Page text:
Inoculation speeds should define the pace of investment and the potential for a pause in the rotation out of U.S. bonds
By Daniel Tenengauzer
Diverging vaccine rollouts are having an outsized impact on markets, favoring countries investors were avoiding such as the U.S., U.K. and Israel, while negatively impacting economies with comparatively slow distribution.
Instead of selling U.S. dollars and piling into international equities and currencies, investors temporarily increased their U.S. bond buying, seeing that falling infection rates in the U.S. may deliver herd immunity sooner than predicted, possibly as soon as April or May.
The U.K. begins a phased reopening March 8, after daily new infection rates have fallen 90% since January. In Israel, where weekly new deaths dropped 61% in February, more than 60% of the population has received at least one dose of the Pfizer-BioNTech jab.
Investors’ recent about-face toward markets showing improved immunization amounts to a reconsideration of how far, and how fast, vaccine distribution efficacy can shape spending and production. A return to normal in some of the more efficient economies could allow some policy normalization, lifting yields to levels that are more attractive. Conversely, countries delivering one shot of the vaccine to less than 0.3% of their population each day will likely underperform.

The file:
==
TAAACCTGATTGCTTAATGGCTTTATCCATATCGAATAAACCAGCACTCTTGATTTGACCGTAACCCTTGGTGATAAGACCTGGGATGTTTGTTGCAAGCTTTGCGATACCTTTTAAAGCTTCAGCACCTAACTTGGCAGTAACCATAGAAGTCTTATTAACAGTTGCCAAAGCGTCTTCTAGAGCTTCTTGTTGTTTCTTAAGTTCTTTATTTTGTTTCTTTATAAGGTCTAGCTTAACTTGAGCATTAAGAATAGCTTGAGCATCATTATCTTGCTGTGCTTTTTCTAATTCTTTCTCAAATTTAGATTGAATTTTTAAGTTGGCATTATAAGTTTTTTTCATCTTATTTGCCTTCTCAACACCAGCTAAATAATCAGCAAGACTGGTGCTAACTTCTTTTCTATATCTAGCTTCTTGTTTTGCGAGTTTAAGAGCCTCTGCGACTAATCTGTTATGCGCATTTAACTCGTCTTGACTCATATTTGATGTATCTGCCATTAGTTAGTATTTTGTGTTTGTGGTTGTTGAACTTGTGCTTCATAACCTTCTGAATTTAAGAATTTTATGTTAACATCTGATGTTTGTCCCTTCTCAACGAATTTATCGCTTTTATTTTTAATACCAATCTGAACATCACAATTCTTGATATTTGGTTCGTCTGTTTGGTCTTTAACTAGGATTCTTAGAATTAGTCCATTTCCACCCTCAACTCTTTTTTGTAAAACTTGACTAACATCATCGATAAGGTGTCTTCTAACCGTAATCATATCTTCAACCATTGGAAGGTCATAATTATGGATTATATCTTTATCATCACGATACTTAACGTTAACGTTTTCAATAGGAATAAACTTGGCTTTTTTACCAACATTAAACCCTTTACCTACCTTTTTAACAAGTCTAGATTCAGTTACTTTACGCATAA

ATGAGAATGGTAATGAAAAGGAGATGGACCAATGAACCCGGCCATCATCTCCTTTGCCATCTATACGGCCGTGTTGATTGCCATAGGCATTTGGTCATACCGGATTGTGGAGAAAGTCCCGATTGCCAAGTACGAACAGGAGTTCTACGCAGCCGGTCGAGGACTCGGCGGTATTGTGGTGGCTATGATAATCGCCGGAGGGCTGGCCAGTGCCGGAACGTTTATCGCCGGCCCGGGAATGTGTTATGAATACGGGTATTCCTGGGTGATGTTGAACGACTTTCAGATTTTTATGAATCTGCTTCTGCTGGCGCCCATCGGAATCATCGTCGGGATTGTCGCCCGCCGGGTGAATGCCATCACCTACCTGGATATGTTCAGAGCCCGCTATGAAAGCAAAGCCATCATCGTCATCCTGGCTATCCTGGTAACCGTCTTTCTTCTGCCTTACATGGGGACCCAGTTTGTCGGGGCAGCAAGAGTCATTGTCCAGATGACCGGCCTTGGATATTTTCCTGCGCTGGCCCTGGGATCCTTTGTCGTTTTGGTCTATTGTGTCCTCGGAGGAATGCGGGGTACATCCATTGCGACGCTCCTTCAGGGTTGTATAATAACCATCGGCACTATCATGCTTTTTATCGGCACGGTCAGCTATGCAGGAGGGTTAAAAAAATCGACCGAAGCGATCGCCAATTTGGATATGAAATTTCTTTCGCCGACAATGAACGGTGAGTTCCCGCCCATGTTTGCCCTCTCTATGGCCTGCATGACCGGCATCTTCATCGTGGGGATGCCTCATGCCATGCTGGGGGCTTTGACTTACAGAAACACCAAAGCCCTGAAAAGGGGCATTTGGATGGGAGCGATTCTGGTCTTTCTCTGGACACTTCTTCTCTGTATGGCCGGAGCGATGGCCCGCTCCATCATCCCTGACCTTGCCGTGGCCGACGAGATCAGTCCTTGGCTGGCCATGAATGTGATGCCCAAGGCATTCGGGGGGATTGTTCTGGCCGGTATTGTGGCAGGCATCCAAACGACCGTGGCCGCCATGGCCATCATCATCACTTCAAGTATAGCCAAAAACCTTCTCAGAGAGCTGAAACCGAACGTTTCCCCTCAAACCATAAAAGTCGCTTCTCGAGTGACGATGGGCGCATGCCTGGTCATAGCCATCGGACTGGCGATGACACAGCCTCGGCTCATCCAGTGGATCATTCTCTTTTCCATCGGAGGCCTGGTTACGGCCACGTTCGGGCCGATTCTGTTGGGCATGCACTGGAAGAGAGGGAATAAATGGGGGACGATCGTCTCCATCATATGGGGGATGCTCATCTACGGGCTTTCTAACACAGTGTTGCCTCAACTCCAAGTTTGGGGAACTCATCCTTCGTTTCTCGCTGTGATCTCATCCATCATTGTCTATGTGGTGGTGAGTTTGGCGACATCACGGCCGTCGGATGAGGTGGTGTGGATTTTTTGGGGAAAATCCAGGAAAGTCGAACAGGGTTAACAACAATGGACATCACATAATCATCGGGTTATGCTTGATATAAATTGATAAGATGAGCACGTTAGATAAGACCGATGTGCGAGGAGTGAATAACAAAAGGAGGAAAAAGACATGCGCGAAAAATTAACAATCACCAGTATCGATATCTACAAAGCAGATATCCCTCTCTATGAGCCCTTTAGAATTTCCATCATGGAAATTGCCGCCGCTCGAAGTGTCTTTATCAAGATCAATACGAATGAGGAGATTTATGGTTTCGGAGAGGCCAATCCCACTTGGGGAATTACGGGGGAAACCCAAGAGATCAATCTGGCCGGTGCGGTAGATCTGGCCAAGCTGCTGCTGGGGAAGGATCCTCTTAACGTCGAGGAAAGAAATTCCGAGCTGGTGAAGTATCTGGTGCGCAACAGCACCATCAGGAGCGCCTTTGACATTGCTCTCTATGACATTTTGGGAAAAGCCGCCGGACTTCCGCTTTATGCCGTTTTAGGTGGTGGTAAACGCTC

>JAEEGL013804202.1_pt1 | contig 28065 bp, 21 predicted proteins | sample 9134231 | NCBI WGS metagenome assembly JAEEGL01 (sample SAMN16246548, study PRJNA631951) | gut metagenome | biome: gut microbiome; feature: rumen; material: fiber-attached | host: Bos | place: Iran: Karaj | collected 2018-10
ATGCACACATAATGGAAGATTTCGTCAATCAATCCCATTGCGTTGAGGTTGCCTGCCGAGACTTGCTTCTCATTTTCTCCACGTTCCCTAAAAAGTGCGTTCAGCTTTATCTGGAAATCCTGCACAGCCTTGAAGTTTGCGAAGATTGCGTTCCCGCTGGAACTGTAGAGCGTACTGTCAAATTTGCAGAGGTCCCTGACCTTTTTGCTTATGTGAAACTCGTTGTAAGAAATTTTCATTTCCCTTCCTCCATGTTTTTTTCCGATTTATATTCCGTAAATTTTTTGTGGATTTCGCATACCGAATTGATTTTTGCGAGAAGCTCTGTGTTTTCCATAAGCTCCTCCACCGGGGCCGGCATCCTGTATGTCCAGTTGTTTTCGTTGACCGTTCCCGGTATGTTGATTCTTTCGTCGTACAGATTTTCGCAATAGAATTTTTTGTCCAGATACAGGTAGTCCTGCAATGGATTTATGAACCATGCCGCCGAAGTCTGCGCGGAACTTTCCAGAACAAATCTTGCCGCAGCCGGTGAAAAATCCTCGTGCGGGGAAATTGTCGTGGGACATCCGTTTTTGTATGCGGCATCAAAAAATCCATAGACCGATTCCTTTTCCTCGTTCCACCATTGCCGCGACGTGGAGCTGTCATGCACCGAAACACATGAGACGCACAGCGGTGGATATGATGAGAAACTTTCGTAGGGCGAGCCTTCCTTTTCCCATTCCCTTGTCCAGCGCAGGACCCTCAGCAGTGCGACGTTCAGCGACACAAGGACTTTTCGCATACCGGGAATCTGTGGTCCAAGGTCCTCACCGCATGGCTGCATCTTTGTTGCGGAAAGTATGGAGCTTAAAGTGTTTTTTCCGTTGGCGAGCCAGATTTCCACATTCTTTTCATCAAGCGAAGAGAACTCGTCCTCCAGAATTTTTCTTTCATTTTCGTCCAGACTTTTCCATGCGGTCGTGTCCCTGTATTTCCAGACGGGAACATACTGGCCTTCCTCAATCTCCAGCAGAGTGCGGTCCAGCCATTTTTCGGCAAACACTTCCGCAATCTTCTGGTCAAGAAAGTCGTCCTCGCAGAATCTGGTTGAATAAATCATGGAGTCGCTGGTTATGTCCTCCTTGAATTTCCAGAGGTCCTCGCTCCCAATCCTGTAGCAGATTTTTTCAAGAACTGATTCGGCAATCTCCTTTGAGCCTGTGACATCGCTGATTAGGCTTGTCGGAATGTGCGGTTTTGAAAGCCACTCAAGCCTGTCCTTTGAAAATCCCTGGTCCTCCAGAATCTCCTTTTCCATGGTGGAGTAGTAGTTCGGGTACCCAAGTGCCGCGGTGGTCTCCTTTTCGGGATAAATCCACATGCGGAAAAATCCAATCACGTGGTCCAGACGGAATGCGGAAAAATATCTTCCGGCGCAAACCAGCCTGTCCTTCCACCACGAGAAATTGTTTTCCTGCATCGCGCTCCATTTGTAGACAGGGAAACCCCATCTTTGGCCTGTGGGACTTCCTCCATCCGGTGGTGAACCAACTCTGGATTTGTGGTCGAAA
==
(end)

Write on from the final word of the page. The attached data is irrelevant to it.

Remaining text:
For now, investors are keeping an eye on global coordination efforts. Although speedy progress may be offset by new strains arriving from South Africa, Manaus in Brazil or New York, with inoculation failing to last longer than a few months, herd immunity should be possible in the fourth quarter of this year in most economies.
Vaccine impact is already showing up in asset flows. Following the U.S. presidential elections, a proprietary database from BNY Mellon Markets called iFlow showed that back in late 2020 investors were eschewing U.S. government bonds in favor of China and Eurozone fixed-income markets.
In the backdrop were hopes for significant fiscal easing in the U.S., which could result in higher inflation as households deploy savings accumulated throughout lockdown, and expectations of a switch in the decade-old pattern known as U.S. “exceptionalism,” where the U.S. dollar, U.S. Treasury and U.S. equities outperformed the rest of the world.
Fast forward to February 2021 and iFlow insights demonstrated a flip-flop, with marginal demand for U.S. bonds improving, particularly since the second week of January all the way up until the last week of February. A 70bp increase in 10-year Treasury bond yields to as high as 1.6% so far in 2021 briefly drew meaningful flows away from Eurozone fixed-income markets back to the U.S. bond market.